OPINION: In my youth, my family home had the most beautiful blossom tree that dominated our front garden. Everyone admired it because it was extraordinary.
Our drive was a sea of pink in autumn.
When it was in season, it flourished over into a neighbouring garden. Not the roots or anything, just the branches. One day I came home from school and half the tree was gone. Apparently the neighbours didn't appreciate the blossom falling on to their driveway. Just like that. The tree never really recovered. It never looked so beautiful again.
The issue that bothered my parents most was that the neighbours didn't ask. They just cut. No communication, just chopped. Gone. Perhaps we could have come to an arrangement about keeping the blossom drop raked up. Something.
The neighbours argued the branches that they cut were on their property, so technically they only cut from their side of the tree. And they were perfectly, legally, allowed to do so.
According to the Property Law Act 2007, there is a ''self-help'' remedy. This allows the neighbours to cut the branches down that stretch in their garden. If this occurs, the branches must be returned to you because, after all, it is your tree.
That's great, isn't it? Thanks so much for these hacked branches that have now made my tree go from glorious to average. No, please, you keep them! Honestly, I don't mind.
The question of ''my tree - your tree'' then grows to all trees, whether blossom or fruit. If your tree sprawls its lengthy branches and delicious fruit or blossom over to the neighbour's garden then, technically, is it the neighbour's fruit or yours?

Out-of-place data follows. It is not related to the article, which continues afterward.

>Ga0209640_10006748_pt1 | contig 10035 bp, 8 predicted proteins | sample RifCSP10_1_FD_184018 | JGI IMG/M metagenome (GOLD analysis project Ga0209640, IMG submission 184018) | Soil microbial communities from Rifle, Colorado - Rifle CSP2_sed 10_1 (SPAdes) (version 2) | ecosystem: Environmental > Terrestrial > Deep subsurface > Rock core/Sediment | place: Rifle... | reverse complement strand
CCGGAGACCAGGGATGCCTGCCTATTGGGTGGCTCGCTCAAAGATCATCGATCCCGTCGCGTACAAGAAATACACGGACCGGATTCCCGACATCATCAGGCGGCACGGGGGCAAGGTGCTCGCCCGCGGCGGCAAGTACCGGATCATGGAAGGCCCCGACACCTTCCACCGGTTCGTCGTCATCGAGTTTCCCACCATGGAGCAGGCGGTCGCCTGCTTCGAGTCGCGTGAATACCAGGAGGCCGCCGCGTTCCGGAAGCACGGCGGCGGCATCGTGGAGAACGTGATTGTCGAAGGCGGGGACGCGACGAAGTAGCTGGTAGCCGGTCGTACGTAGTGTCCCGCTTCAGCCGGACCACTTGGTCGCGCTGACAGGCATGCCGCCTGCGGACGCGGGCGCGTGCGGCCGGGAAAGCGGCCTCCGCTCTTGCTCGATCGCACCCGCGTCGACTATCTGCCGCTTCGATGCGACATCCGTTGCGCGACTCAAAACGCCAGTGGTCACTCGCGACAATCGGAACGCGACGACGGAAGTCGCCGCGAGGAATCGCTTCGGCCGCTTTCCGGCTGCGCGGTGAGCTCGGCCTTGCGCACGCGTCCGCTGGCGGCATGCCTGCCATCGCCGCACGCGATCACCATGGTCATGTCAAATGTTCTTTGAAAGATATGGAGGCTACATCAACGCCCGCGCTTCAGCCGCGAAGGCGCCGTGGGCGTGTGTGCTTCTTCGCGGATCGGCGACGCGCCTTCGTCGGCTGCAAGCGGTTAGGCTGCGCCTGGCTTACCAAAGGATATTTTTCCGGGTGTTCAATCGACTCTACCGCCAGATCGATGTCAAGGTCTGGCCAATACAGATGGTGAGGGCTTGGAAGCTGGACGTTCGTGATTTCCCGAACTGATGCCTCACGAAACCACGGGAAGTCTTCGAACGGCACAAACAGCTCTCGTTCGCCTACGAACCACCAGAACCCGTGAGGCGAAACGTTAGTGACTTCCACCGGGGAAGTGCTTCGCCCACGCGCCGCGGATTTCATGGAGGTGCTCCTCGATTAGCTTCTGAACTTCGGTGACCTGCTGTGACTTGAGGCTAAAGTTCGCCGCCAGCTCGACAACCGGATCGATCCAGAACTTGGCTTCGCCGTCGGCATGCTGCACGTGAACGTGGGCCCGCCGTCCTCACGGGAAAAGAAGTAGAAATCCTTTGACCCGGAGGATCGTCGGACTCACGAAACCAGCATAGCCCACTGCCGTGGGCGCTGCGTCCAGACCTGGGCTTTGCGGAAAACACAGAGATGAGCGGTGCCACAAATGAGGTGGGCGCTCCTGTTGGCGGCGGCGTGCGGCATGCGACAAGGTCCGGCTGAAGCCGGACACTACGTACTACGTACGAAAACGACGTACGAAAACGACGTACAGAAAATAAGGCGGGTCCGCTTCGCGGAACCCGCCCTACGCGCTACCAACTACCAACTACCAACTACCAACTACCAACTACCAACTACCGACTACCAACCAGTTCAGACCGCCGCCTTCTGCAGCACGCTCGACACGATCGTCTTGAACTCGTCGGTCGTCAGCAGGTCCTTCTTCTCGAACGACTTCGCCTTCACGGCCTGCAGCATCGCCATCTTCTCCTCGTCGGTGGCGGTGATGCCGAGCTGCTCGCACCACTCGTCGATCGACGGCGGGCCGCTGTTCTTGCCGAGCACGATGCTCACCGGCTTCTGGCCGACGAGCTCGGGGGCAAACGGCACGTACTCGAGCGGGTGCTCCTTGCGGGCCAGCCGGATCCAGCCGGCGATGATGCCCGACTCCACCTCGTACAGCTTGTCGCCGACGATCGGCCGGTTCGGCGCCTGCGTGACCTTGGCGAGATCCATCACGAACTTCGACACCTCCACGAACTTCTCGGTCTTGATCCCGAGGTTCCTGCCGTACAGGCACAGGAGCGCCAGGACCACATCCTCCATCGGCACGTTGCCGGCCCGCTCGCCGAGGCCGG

Older people have a notorious reputation for being protective of the fruit on their trees. One older woman reported a postman for stealing an orange, all of which had fallen off the tree and rolled on to the ground.
Surely the woman and her family couldn't possibly consume the amount of fruit that the tree would produce in the season. Would she even eat the fruit once it had fallen on the floor?
Maybe, if the postman had communicated his wishes with the woman, maybe even offered to pick the higher fruit for her, she would have come out with a bag and a ladder to help him out.
Ultimately the real dilemma is not that people steal your fruit or cut down some of your blossom tree, rather that people don't have the courtesy to ask. Yes, we're allowed to take and to chop. But the world would be nicer if we talked about it all first.
Got a suggestion for the Modern Manners team? Email features editor Deborah Sloan on firstname.lastname@example.org or write her c/- aifThe Waikato Timesaif, Private Bag 3086, Waikato Mail Centre, Hamilton 3240.
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